Between 1873 and 1913 the Military Geographical Institute of Vienna completed the first land surveys of the Habsburg Monarchy. During that time they charted out the altitudinal reference network. Here, beside the Upper Tisza, facing Mt. Barnabás, we find the center of Europe, but by other accounts the data was referring to the center of Central Europe. It’s true that even basic mathematical calculations don’t prove the existence of any center here; still, at the turn of the century, an obelisk was swiftly erected, bearing the following inscription: Permanent point of reference determined by a remarkably precise Austro-Hungarian Monarchy surveying level and in accordance with Europe’s degrees of longitude and latitude.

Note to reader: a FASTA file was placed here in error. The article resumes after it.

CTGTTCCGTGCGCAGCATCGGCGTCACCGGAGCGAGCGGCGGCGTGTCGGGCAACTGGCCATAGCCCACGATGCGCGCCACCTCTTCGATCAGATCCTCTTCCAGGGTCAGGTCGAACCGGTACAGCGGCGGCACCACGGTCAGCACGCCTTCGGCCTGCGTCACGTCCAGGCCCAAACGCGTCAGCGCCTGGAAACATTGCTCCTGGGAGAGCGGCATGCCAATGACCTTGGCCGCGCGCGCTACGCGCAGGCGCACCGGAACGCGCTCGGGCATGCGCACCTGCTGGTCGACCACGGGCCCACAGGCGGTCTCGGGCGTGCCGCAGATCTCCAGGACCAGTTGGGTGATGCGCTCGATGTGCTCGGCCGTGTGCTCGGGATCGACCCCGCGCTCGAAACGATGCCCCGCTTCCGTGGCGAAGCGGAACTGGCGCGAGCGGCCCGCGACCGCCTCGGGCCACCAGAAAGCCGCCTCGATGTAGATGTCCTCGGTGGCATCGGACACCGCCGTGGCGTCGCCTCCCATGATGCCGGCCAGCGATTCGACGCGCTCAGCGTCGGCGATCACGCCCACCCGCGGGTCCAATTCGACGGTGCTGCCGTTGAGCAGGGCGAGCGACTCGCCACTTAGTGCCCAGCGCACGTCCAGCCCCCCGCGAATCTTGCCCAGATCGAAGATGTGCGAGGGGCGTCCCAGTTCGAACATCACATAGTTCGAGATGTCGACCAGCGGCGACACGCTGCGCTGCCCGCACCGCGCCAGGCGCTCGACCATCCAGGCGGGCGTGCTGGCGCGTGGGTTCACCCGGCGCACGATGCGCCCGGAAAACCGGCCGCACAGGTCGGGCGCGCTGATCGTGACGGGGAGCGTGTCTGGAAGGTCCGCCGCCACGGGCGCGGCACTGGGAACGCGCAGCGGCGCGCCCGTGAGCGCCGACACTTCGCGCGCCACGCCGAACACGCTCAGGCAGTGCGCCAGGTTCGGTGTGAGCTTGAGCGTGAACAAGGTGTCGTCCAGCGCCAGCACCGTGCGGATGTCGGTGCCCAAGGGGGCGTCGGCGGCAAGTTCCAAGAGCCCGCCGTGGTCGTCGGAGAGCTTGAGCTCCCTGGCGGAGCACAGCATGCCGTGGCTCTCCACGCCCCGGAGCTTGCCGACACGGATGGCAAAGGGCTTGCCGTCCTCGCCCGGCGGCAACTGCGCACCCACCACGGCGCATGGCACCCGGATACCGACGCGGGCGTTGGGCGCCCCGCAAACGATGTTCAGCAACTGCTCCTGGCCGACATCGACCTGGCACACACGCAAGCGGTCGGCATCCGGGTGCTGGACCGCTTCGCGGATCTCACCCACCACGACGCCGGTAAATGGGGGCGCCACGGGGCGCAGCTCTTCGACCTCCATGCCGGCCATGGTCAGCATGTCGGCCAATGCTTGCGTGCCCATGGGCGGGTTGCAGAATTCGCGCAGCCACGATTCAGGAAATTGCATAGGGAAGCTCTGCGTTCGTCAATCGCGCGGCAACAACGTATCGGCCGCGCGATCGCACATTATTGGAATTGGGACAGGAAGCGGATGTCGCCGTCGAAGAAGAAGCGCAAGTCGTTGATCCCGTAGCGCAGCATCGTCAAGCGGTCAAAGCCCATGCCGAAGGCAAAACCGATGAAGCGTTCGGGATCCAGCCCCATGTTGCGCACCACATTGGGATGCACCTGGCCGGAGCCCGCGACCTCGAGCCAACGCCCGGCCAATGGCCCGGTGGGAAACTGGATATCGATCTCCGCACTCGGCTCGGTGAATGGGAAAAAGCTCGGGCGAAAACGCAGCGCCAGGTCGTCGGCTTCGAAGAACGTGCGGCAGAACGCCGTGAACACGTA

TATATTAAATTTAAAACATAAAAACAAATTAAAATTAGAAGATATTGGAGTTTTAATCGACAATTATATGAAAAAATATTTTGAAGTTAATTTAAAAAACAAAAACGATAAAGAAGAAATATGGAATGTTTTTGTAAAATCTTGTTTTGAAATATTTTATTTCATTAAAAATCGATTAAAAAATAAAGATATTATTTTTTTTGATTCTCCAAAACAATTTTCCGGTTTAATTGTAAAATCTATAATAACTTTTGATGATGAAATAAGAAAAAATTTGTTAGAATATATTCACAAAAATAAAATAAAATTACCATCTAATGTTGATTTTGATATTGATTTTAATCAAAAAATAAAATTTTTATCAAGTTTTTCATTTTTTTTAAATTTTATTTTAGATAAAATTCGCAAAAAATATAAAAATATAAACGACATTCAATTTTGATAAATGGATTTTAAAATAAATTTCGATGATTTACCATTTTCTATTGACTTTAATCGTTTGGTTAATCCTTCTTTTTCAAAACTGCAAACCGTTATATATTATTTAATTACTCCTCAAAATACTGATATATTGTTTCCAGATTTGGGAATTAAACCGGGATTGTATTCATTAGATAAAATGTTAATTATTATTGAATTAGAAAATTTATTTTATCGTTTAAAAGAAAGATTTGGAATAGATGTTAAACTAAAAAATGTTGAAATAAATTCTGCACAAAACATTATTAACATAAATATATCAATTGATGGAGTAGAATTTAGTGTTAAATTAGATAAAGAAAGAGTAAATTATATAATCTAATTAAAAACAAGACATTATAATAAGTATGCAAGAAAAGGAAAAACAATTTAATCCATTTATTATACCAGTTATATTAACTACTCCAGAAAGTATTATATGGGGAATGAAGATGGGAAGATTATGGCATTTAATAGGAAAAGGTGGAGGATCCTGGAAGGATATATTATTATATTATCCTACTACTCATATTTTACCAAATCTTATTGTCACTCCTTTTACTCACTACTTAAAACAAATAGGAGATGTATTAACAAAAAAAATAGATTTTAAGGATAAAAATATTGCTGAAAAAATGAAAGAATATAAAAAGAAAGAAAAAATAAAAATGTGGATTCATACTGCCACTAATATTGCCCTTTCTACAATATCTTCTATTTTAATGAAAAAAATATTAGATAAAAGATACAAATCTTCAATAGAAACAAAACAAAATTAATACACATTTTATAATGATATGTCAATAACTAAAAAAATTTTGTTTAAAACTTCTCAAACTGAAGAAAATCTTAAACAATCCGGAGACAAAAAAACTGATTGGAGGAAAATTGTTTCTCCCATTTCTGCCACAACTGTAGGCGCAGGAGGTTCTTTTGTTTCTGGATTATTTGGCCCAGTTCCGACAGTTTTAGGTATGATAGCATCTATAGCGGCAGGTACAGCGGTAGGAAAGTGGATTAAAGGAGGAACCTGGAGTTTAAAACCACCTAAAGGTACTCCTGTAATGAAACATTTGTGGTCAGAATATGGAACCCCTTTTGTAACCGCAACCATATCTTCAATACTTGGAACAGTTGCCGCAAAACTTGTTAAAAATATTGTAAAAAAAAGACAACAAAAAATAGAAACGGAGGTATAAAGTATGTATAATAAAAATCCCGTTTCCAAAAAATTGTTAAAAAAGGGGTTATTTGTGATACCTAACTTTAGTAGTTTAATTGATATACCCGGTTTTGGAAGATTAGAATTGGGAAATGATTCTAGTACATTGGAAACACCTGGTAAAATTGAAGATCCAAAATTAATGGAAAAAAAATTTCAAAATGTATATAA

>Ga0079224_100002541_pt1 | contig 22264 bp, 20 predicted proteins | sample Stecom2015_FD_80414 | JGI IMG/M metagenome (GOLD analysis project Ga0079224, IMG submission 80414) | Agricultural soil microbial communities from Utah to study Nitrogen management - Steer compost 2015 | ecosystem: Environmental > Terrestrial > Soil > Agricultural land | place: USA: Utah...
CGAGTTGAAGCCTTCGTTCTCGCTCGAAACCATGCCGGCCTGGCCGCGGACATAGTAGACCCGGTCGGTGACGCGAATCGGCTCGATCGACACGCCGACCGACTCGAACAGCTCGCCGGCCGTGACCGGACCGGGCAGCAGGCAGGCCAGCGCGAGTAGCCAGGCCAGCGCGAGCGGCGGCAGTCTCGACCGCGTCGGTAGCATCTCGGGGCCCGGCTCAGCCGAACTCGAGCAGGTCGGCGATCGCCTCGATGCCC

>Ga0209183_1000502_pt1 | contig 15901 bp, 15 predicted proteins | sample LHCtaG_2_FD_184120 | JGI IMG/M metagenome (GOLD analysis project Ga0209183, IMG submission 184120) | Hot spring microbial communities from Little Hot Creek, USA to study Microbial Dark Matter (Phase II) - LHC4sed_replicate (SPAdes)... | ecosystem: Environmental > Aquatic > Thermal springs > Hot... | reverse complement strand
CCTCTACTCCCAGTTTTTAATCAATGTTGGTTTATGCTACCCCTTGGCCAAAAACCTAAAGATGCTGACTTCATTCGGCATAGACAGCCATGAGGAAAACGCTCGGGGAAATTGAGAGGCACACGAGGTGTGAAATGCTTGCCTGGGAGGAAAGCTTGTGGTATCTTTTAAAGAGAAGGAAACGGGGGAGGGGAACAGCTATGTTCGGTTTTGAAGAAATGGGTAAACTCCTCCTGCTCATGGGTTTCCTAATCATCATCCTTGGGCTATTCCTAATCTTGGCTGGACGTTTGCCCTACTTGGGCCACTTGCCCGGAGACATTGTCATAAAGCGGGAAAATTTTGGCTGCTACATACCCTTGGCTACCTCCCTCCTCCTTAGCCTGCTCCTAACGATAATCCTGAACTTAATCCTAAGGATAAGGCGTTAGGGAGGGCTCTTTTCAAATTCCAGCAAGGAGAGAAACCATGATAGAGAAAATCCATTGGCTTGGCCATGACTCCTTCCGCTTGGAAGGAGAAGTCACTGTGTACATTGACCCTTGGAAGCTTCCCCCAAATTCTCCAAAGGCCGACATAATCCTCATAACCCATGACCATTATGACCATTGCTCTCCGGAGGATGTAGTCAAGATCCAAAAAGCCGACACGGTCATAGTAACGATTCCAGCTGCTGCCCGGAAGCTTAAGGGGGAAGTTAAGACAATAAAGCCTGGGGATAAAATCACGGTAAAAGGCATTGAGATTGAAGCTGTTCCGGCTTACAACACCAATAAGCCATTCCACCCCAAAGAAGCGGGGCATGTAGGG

Of course, I wasn’t telling the truth; the road isn’t straight, but twisted.  Whoever sets off from the center of the world will be astonished by how beautiful that world is. On the hilltops of the Apsas (Alsóapsa, Középapsa, Felsoapsa, Kisapsa) stand wooden churches, lined inside with soft carpeting, and as the traveler moves past them, she immediately comes to the small cemeteries beside the churches, then moves forward among rickety shacks, sees bridges reconstructed over the Tisza, and swerves between bunkers of the former Árpád line. The center of the world falls just between Mt. Barnabás and Terebesfejérpatak. If we go farther, leaving Rahó behind, then Korösmezo, we come to the Black Springs, the source of the Tisza. Here the Tisza and the Tisza Valley end. Behind the 2000 meter high Mt. Csornahora, the Bukovina hills begin, the land of the Huculs and the Hasids, and the Szucsava and Szeret Rivers, and between them the once ploughed fields, then weeds, then crops. In five of its villages once lived the Székelys of Bukovina.